Sunday, December 09, 2007

Bioshock: Game Review

I finished Bioshock yesterday. At least, I think I did. I completed something resembling a boss fight, there was a confusing cut scene, and then the game went back to the main menu. As far as I'm concerned, that's a win. Gears of War was calling me, so there was no time to waste debating.

According to the cut scene, it seems that I decided to screw over the one friend I made in the game and tried to take over the world. Usually, I'd be pleased with such an option, but it's strange that the game didn't offer me a choice about it. I even played the Good Samaritan, trying to help the Little Sisters instead of harvesting them, but in the end I apparently reneged on all my good deeds.

Although frustrated with the ending, I was very impressed with the overall mood. The game is set in 1960, and the retro artwork, advertisements, and electronics create an immersive and convincing environment. Additionally, the ruined city of Rapture is pervasively creepy. It was hard to shake the sickening disgust of searching through people's homes, emptying their trash cans and scavenging their cabinets, while stepping over the family's corpses in various states of dismemberment. Peeking under children's beds, with their stick figure drawings still tacked to the walls, covered in blood. Barred doors and barricaded furniture, burned and broken down, where some father tried in vain to make a last desperate defense of his wife and kids.

Adding to the creepiness are the sounds - you're never sure if that noise you hear from the next room is a tv set left on or a mad, blood-crazed resident muttering to himself. The siren call of the vending machines ("Tell your friends about the Circus of Values!") and the soothing announcements over the PA system are in direct contrast to the carnage all around you. And you can never relax - bad guys crawl on ceilings and through vents to get at you - so there's nowhere to rest or assume safety. You don't meet a single person in the game who doesn't want to kill you, so your only 'friends' are turrets and security bots that can be hacked for your protection.

Fighting in the game is wonderfully varied - you can set enemies on fire (they'll jump into nearby water to douse the flames), freeze and then shatter them, stun and then deliver a killing blow, telekinetically throw objects at them, approach stealthily and beat them with a wrench, or fire a standard array of ballistic missiles in their direction. There's also an entertaining mini-game associated with hacking the various electronic devices.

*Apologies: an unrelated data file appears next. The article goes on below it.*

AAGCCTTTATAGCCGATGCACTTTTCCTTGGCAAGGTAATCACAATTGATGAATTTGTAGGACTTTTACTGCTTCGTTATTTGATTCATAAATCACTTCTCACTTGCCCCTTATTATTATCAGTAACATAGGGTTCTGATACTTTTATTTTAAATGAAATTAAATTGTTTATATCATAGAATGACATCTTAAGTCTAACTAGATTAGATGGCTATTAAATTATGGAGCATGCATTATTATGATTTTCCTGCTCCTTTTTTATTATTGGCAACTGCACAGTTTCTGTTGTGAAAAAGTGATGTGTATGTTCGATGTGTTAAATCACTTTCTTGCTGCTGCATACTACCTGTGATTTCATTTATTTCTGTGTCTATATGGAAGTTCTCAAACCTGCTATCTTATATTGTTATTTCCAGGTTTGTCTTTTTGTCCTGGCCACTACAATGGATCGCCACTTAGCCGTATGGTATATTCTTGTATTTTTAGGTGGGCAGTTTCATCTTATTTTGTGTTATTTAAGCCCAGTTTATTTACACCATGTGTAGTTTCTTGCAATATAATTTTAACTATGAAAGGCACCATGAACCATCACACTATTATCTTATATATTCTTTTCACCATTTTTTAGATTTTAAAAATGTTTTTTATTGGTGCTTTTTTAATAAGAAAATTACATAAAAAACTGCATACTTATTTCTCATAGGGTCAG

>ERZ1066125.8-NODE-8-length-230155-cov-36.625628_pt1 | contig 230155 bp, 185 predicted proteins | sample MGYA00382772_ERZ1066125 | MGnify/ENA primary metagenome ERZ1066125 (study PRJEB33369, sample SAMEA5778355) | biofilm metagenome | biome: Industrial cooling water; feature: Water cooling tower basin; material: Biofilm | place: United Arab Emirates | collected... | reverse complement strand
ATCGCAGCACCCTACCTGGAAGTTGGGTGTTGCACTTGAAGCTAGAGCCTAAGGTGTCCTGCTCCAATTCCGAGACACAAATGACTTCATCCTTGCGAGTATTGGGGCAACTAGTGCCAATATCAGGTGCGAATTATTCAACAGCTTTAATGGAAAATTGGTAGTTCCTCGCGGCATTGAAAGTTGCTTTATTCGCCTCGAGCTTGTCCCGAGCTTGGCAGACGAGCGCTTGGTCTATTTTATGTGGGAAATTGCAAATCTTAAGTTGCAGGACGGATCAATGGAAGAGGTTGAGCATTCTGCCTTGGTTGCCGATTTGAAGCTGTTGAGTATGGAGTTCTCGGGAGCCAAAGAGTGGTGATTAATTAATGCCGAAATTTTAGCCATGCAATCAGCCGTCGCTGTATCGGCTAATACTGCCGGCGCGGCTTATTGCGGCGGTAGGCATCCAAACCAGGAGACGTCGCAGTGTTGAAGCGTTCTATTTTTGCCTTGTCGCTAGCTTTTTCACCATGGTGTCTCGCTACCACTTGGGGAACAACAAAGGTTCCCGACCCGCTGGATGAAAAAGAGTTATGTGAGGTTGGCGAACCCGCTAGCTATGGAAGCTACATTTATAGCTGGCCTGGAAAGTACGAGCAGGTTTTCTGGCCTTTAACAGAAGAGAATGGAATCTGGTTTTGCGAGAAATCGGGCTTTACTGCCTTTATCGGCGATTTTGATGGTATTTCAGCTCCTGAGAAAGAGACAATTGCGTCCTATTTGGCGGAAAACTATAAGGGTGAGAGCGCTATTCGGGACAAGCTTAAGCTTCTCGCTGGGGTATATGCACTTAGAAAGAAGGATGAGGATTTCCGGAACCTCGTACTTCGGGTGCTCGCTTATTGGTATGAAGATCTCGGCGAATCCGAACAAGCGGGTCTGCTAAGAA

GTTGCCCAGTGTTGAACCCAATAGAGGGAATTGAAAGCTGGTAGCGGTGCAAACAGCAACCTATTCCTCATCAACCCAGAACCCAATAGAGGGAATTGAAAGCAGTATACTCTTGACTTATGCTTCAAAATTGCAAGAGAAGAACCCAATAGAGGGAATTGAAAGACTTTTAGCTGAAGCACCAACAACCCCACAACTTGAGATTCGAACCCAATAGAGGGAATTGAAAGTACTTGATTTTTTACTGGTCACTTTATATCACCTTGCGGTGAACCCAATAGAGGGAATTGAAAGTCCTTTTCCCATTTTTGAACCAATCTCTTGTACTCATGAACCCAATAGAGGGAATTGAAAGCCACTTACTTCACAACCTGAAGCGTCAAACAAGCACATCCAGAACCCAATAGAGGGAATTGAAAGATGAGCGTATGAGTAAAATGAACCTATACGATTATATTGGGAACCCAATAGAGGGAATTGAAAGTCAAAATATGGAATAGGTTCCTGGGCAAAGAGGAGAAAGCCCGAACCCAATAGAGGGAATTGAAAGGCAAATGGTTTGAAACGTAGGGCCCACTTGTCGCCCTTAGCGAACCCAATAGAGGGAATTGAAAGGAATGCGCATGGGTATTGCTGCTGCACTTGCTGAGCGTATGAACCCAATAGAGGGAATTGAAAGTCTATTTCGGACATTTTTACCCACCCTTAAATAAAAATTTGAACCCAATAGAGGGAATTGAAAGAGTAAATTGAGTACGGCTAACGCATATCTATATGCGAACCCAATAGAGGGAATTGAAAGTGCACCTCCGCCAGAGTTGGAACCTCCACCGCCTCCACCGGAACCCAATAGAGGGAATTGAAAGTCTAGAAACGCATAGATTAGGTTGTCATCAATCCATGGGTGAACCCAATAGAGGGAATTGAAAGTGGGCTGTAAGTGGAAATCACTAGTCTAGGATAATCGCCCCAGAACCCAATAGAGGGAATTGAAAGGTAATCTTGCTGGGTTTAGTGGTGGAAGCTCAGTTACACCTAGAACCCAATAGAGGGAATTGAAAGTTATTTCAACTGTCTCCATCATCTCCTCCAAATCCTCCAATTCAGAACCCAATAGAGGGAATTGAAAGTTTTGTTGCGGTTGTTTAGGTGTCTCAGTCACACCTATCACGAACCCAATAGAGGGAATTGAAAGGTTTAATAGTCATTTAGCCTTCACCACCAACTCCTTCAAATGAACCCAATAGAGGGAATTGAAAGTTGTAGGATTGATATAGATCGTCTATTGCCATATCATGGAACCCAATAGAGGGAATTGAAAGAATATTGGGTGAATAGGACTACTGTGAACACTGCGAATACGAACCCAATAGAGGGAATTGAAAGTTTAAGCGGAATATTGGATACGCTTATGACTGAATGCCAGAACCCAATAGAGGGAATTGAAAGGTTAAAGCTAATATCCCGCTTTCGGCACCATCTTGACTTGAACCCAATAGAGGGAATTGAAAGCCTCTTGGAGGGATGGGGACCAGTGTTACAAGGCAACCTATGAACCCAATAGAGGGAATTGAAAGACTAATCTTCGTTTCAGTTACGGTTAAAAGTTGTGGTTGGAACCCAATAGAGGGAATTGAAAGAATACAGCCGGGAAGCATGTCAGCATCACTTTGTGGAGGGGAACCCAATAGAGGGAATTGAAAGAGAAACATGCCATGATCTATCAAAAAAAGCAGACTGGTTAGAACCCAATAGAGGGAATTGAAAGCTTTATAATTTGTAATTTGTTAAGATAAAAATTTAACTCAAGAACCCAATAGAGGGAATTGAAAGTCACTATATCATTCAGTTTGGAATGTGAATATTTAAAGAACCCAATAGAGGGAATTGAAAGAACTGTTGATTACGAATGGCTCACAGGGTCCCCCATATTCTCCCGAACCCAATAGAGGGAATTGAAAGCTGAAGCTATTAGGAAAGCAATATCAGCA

Oddly, what I really missed in Bioshock was a sense of hope. Right up until the end, I kept hoping to find some last hideout of normal people...some final encampment of families that I could save from certain doom, but that never happens. All that climbing over corpses, and in the end, your character decides (without player input) to add to the charnel by using the secrets of Rapture for world domination. I'm not a big 'happy ending' kind of guy, but the mood is so depressing, that I was hoping for something good to happen...just once.

A game mechanic that really annoyed me was the limited amount of stuff you could carry. Look, I understand that there's a practical limit to the gallons of napalm that I can lug around, but is my wallet truly so full that I can't possibly find any more room for that $20 bill? If I can only carry 400 rounds of machine-gun ammunition, ok, but it's not in any way believable that I'd be unable to carry any more than $500 ("Wallet already full"). Such a silly and arbitrary cap puts a serious dent in the carefully-crafted immersion that Bioshock works tirelessly to maintain.

As an overall game, Bioshock is very good, but not great. It looks absolutely wonderful, and it's fun, but it's not so engrossing that you forget to feed your kids.


At 4:23 PM, Blogger Ben said...

You must have killed at least one little sister to get the ending you got. There's a "good" ending that you probably would have found more satisfying.

At 6:01 PM, Blogger Sweet Tea said...

Ah damn, really? Yeah, I killed one at the beginning just so that I could weigh the benefits of rescue vs. harvest. Bummer.


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